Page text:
By analyzing liquidation data, traders can gauge market sentiment, identify potential support and resistance levels, identify potential trend reversals, and make informed decisions about entry and exit points.
Liquidation refers to the process of forcibly closing a trader's position. It occurs when a trader's margin account can no longer support their open positions due to significant losses or a lack of sufficient margin to meet the maintenance requirements.
Liquidations can be categorized as either a long liquidation or a short liquidation. A long liquidation is a situation where long positions are being liquidated, while short liquidation is a situation where short positions are being liquidated.
The green bars indicate long liquidations – meaning the number of long positions liquidated in the market. Typically, long liquidations occur when there is a sudden drop in the asset price that is being traded. This is because traders who were bullish on the asset and had opened long positions on the same will now face losses since the market has moved against them.
Similarly, the red bars indicate short liquidations – meaning the number of short positions liquidated in the futures market. Short liquidations occur when there is a sudden spike in the price of the asset that is being traded. This is because traders who were bearish on the asset and had opened short positions will now face losses since the market has moved against them.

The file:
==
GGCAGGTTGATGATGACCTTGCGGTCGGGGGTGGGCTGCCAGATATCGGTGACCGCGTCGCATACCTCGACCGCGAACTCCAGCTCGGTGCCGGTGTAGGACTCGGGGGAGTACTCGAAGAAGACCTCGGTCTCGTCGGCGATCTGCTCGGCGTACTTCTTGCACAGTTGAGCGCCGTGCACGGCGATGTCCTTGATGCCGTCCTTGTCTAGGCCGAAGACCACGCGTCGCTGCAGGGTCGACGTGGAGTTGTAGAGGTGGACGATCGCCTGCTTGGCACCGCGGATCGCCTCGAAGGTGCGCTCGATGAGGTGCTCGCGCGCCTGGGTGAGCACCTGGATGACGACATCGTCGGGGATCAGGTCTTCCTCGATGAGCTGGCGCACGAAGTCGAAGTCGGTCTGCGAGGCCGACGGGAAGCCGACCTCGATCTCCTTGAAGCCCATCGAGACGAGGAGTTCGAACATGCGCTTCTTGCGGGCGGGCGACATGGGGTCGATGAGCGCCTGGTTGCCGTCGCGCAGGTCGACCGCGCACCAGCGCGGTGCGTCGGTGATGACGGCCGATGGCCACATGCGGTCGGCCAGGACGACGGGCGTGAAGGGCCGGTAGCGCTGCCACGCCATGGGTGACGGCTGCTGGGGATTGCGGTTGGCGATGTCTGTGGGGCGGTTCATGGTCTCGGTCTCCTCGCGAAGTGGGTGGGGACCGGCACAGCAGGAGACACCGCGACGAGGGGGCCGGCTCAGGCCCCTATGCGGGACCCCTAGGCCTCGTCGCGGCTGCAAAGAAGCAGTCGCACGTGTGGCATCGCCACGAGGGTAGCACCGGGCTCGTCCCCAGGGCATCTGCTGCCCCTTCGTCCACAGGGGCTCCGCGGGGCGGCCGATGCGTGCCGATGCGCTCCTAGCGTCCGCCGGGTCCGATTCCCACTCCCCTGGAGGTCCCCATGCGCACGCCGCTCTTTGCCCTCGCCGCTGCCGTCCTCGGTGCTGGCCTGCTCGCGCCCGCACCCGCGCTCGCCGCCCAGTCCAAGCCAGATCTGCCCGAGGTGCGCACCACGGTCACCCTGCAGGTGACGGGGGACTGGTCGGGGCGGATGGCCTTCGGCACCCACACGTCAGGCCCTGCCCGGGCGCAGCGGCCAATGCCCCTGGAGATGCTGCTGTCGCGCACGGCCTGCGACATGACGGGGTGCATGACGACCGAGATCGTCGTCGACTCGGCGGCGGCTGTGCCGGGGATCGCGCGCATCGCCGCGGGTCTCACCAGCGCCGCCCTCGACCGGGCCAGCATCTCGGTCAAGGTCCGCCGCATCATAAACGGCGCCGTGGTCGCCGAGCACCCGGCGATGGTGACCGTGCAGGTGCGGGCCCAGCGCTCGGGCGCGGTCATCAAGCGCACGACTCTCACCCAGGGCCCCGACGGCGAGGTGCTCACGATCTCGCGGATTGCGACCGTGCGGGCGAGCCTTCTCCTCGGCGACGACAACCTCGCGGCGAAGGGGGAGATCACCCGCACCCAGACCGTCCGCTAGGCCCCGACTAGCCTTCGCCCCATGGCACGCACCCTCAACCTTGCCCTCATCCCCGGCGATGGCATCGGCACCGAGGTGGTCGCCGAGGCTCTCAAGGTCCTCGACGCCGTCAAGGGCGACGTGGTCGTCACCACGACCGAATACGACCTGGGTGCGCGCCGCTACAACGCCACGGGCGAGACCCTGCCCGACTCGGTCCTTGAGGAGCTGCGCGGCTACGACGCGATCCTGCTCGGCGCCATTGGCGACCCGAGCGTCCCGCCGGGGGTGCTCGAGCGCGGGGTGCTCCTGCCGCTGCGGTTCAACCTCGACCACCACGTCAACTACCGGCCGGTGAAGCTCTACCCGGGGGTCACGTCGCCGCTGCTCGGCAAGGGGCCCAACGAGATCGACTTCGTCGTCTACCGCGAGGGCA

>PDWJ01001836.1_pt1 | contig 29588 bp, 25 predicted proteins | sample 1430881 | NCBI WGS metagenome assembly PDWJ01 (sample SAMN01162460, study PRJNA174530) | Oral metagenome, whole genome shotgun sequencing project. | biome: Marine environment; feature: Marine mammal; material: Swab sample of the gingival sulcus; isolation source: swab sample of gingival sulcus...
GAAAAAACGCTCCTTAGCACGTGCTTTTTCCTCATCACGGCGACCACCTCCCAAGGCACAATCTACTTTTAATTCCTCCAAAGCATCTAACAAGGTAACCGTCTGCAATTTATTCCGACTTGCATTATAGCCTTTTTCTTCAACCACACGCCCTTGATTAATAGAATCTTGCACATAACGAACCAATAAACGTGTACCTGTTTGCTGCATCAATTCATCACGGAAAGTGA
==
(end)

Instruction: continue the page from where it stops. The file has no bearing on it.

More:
Liquidation patterns or clusters of liquidations could indicate potential trend reversals.
Liquidation dominance (Difference) displays the difference between long and short liquidations, aiming to help identify the dominant side.
Total liquidations display the sum of long and short liquidations.
Cumulative liquidations are essentially the cumulative sum of the difference between short and long liquidations aiming to confirm the trend and the strength of the trend.
It's important to note that liquidation data is not provided on the Trading View's platform or can not be fetched from anywhere else.
Yet we know that the liquidation data is closely tied in with trading volumes in the market and the movement in the underlying asset’s price. As a result, this script analyzes available data sources extracts the required information, and presents an educated estimate of the liquidation data.
The data presented does not reflect the actual individual quantitative value of the liquidation data, traders and analysts shall look to the changes over time and the correlation between liquidation data and price movements.
The script's output with the default option values has been visually checked/compared with the liquidation chart presented on coinglass.com.
- Mode: defines the presentation of the liquidations chart. Details are given in the tooltip of the option.
- Longs Reference Price: defines the base price in calculating long liquidations.
- Shorts Reference Price: defines the base price in calculating short liquidations.
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In true TradingView spirit, the author of this script has published it open-source, so traders can understand and verify it. Cheers to the author! You may use it for free, but reuse of this code in a publication is governed by House Rules. You can favorite it to use it on a chart.